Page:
Documentary - NOMINEE: Dzenat Drekovic
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Dženat Dreković enters the prison with the lens of his photo camera; apart from the Cyrillic signs on the doors we can not know where this prison is, what society and which power apparatus reflect their power and their understanding of punishment in it. Actually, it is not even important which time and what social system that prison belongs to, since Dreković is not interested in the political in the prison, as a reflection of the social structure of power outside it. The photographer has turned this political into a hint of the ontology of prison, its structure of existence, to symbolically express the very logos of the prison, the essence of the way in which it deprives of freedom and controls the life of prisoners. Therefore, Dreković’s prison can be everywhere and at any moment of modern civilization, and it implies that every shot in it has taken the objective time and turned it into the symbolic one. However, the stress of Dreković’s photographs is not on time, but rather on space and man in it. First of all, it is a space if stressed bars. The bars are the main metaphor of this cycle of photographs. However, if they are in the front of the photographic view, if they are the main metaphor, it does not mean that they determine the contents of the photograph. Since the photographer is interested in what is behind them – life and its contents. Therefore, the time on the photographs has stopped, it has become a metaphorical other time. Outside the prison, the time lasts in its causal or contingent chain of events, it flows in between time spots. Such time that flows is not present in Dreković’s photographs, there is almost no process there, no action that would produce any influence in time. While prison is another space for Foucault, for Dreković it is also other time. Time in the so-called free life is closely related to movement and happening, i.e. to production of events. In prison and on Dreković’s photographs there are no events, but everything is stopping, the time stands still. The bars, as a main metaphor are now joined by the cuts of space without events, for the photograph to focus on the contents of space. Here, the rules dominate, the strict normativity of the space and its facelessness. Only a single photograph is an exception rom this facelessness of space, the one of the improvised desk and the books on it, next to Tito’s photograph on the wall next to the window. As if the prisoner that this cell belongs to has seen through the photograph, the books and the window into something else, outside the prison, into the symbolic of another time, the ideological narratives in it and the fictional freedom of books. All other spaces are faceless and functional to the maximum. Be it the picture of the playground outside, neglected and barren, the snow around it, cleaned for the circular walking trail, the clothes drying room or the inner part of the cell, men is quite faceless on them. This man without a face becomes the function of the space, just as the washing machine, the sink or the bars on the windows and doors. The function of the space, because it is filled in without the right to his subjunctivisation. In this way, the norm, the legal one first of all, is also reflected on Dreković’s photographs as a process of depersonalization of space and cancelation of the events in it. In other words, the space without persons and time without events reflect the ontological network of prison as a space of depersonalization.But, let us peek with Dreković’s camera into another aspect of human existence in prison. If he, as an ontological space is deprived of any subjectivity and if the norm strictly determines him so that by cancelling the events it actually also touches upon man, the basic question is who he is in prison, except being limited to the function of space, objectivised, so-called. This question actually opens the very essence of the existence of man in conditions when the disciplinary apparatus of the sate imposes its norm upon him. Man is namely, only left with the fact of expressing and defending his personality by intervening on his own body. Dreković therefore captures tattoos, this metonymic game of the swastika on prisoner’s skin, or the image in which the skin of the prisoner implies a face of a person that floats between the male and female, or it is transsexual. In this way, body appears as a sign of freedom, speech of the person, exposed to discipline and punishment. However, isn’t it all that is left for man also in the first, so-called real time, where we are sentenced to system being internalised into our psyche and mind with the Lacanian production of desires. In other words, if the prison is a space for disciplining and punishing, isn’t the space of freedom but an illusion, because there the system is internalised inside us, turning us into its mental subjects?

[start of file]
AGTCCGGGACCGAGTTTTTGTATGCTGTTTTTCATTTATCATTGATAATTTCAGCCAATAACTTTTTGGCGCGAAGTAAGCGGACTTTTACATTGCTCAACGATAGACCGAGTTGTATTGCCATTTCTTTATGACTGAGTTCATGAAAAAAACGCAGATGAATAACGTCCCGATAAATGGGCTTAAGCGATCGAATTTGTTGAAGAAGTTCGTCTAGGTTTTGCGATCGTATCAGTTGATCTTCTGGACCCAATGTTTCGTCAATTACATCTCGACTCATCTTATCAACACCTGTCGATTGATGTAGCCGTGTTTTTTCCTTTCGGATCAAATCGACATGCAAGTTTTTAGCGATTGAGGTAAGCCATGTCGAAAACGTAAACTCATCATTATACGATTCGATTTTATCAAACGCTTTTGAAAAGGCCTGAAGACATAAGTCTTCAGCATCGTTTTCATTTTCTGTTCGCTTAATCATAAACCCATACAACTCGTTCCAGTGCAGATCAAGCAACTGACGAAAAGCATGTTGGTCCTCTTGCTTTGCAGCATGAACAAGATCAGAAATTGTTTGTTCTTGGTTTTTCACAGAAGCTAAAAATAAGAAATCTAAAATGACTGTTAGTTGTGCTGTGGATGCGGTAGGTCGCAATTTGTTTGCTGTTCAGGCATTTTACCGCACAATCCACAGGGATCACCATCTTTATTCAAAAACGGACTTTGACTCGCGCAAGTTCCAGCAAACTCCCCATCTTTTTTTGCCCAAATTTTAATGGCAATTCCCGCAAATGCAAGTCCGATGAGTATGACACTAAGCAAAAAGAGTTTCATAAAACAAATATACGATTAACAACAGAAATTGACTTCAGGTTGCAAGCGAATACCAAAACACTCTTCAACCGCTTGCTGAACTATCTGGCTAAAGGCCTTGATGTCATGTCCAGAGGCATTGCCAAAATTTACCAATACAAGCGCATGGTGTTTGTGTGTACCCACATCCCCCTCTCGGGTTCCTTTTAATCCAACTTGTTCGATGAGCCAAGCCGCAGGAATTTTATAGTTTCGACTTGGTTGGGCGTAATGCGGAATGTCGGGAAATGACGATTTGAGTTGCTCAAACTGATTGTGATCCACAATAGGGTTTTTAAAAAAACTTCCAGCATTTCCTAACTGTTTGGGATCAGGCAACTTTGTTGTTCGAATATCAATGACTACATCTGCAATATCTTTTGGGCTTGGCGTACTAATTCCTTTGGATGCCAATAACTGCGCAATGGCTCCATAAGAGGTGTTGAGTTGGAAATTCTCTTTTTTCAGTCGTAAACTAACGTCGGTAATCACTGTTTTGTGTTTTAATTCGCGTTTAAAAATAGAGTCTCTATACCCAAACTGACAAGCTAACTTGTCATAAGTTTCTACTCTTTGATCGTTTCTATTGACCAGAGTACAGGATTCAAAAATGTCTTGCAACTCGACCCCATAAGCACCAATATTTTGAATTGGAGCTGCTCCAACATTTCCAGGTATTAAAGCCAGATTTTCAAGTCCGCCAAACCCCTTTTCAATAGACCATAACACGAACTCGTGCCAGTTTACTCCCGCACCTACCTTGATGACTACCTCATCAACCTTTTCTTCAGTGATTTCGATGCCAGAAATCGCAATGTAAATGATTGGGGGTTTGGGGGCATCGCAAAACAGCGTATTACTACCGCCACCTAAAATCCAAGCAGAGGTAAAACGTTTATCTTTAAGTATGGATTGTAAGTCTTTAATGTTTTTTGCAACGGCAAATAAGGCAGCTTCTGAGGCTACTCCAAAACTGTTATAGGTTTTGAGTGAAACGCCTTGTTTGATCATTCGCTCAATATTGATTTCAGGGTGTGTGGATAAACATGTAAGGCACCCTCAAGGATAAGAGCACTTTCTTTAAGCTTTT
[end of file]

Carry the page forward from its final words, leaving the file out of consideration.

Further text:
Dženat Dreković was born in 1979 in Macedonia and graduated from the Academy of Fine Arts in Belgrade, Serbia, finished World Press Photo Masterclass in Berlin, and postgraduate studies in art photography from Academy of Fine Arts in Sarajevo, Bosnia and Herzegovina. He gained his work experience as a photo-reporter for daily news and weekly magazines and as an assistant in the classes of media photographs and applied photography at the Faculty for Technical Studies (FTS) in Travnik and Kiseljak, Bosnia and Herzegovina. Dreković’s artwork has been exhibited in art galleries throughout Europe and America. At the present time lives in Sarajevo, Bosnia and Herzegovina.